Providence, Rhode Island
Primary Care Physician in the Hepatitis Field Since 2000
The following is an excerpt from the Hep Fall 2017 Special Issue cover story:
Across the United States, an estimated 3.5 million Americans are living with hepatitis C virus (HCV). The liver disease is the most common chronic blood-borne infection in the country and outranks both HIV and hepatitis B in total new cases and related deaths.
Despite the availability of new therapies that can cure more than 95 percent of people with HCV in as little as eight to 12 weeks, the Centers for Disease Control and Prevention (CDC) says hepatitis C remains a deadly threat in the United States. Last spring, the agency reported that although thousands of people have been cured over the past four years, the number of new HCV infections increased by nearly 300 percent nationwide between 2010 and 2015. The report also identified the most likely culprit behind this recent spike: Americans’ skyrocketing use of heroin, opioids and other injection drugs.
“Every week, I see young people, who often have been shut off from their prescription opiates, coming in hooked,” says Lynn Taylor, MD, a practicing physician, clinical researcher and associate professor of medicine at Brown University in Providence, Rhode Island. “Then they turn to heroin, and the next thing I know, they see me for hep C.”
But the country’s losing battle against the epidemic doesn’t have to turn out this way, says Taylor. She is one of a growing number of doctors across the United States who want to treat hep C and opioid addiction as a syndemic—interrelated health crises that must be diagnosed, managed and treated together.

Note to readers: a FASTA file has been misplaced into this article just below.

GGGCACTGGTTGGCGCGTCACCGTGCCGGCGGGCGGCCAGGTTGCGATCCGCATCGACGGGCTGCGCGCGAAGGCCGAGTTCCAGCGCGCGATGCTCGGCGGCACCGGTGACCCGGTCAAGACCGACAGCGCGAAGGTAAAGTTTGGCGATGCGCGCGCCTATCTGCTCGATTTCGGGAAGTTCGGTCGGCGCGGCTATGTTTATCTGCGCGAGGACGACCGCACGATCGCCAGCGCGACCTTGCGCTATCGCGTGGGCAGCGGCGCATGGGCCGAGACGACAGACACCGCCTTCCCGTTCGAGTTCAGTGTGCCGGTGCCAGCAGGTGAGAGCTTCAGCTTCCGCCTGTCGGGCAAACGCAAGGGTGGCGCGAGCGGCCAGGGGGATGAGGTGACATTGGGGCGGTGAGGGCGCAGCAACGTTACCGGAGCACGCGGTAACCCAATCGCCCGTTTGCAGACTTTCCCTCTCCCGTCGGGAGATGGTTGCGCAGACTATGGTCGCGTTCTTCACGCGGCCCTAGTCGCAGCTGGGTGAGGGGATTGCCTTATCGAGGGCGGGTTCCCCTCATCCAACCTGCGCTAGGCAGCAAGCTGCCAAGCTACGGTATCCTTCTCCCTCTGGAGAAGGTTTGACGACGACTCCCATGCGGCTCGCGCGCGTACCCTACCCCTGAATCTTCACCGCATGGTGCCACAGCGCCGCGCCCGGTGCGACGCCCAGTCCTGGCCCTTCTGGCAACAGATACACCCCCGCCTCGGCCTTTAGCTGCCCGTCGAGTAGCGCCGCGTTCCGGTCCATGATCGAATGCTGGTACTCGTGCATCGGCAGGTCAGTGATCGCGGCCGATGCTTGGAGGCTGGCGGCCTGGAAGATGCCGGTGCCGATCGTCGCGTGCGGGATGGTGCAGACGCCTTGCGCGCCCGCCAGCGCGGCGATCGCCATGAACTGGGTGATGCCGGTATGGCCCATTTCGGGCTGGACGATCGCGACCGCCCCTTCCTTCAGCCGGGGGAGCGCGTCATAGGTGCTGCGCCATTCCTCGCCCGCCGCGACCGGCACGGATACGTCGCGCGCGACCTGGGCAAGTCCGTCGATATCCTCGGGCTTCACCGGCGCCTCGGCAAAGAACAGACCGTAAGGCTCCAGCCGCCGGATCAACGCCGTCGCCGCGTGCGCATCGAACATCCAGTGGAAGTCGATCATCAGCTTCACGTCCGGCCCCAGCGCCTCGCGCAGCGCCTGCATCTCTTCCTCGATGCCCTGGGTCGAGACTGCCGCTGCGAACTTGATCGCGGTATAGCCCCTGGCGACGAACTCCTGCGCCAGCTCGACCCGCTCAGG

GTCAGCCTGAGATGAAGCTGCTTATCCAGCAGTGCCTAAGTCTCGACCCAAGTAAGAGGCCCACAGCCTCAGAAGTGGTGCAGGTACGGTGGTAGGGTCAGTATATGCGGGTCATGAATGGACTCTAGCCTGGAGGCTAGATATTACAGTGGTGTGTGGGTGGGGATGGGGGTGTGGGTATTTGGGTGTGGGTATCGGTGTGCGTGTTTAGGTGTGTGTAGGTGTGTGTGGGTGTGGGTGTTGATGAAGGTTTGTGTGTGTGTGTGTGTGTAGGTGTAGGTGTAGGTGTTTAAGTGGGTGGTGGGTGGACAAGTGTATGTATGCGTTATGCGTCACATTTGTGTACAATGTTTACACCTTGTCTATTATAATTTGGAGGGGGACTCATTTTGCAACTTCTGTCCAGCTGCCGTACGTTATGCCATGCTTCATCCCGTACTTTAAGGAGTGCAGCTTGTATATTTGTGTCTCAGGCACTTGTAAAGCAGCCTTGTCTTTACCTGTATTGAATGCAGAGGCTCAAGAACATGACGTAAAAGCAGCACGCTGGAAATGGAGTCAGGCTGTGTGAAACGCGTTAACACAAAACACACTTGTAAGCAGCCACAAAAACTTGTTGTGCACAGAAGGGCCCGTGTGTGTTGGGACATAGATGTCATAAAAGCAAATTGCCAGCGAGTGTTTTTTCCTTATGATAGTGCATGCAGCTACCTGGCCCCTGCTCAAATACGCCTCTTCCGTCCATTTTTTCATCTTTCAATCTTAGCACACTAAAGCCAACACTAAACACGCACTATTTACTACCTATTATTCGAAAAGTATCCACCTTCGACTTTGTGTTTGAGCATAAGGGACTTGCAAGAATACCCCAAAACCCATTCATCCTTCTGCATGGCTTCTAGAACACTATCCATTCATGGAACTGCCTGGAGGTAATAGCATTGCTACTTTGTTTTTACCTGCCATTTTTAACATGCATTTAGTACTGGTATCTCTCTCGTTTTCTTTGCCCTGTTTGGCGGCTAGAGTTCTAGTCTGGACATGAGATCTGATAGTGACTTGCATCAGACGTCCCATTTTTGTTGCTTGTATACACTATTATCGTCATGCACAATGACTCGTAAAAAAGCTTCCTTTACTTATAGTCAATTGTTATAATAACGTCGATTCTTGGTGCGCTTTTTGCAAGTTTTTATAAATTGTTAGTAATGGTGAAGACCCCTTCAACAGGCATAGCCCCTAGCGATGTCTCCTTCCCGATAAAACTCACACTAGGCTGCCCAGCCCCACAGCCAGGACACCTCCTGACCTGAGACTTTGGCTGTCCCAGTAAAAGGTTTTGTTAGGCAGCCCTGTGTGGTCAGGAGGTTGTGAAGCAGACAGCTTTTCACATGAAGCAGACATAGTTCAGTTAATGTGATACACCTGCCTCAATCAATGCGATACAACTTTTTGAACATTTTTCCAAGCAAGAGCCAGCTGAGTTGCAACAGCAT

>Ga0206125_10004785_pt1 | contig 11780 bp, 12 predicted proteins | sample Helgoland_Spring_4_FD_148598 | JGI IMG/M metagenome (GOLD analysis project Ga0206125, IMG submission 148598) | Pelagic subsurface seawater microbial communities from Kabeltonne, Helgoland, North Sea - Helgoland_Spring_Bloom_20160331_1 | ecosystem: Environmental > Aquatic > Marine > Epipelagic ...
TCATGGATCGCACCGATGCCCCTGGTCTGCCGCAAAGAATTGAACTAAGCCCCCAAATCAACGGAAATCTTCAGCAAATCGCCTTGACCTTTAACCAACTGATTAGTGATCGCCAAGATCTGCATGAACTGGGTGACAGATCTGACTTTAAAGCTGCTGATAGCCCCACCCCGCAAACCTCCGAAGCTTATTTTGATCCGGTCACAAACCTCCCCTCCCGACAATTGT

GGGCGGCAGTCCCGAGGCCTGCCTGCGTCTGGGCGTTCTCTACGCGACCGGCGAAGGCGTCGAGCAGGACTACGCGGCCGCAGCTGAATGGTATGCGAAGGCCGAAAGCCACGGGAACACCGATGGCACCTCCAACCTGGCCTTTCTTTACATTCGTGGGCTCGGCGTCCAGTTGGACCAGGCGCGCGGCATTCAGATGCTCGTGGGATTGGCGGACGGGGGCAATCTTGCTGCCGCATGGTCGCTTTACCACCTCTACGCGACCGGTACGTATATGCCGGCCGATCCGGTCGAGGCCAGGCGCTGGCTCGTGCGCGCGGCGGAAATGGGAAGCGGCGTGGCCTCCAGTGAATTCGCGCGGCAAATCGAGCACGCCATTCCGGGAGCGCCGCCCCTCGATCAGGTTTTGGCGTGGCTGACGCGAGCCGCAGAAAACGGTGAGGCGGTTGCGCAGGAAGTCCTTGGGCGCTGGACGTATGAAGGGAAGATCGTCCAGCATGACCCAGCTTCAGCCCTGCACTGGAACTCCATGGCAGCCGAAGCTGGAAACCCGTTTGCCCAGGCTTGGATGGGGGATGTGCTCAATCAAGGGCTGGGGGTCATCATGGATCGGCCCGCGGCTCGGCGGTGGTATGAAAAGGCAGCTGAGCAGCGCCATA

“We know that a rapid scale-up of treating the transmitting population is the best way to stem the spread of hep C and the number of new cases,” says Taylor, who has been an HCV doc for nearly 17 years and has coauthored dozens of papers on the topic.
Since switching her focus from HIV to hepatitis C in the late ’90s, Taylor has worked relentlessly to cure the liver virus among individuals often considered to be some of the toughest to treat: injection drug users, people with substance abuse issues, people coinfected with HIV, people living with mental illness and people with any combination of these.
“Most of my patients have seen doctor after doctor and have been told for years, ‘You’re not a candidate’—or, in other words, ‘You’re not worthy of treatment,’” she says.
According to Taylor, a typical day in the fight against the opioid and HCV syndemic involves treating these high-risk folks wherever it’s easiest to find them—whether that’s at Miriam Hospital’s HIV/HCV program at Brown University or at local HIV or methadone clinics and needle exchange programs. When she’s not treating hep C, Taylor also works as a general internist and a buprenorphine provider, extending primary care and medication-assisted therapy to people across the hep C risk spectrum.
Over the last two decades, Taylor has also used her advocacy-informed practice to help establish free HIV and HCV testing, education, vaccination and referral sites, as well as on-site HCV care at methadone maintenance programs, HIV clinics and needle exchange sites throughout Rhode Island.
Click here to read the complete story.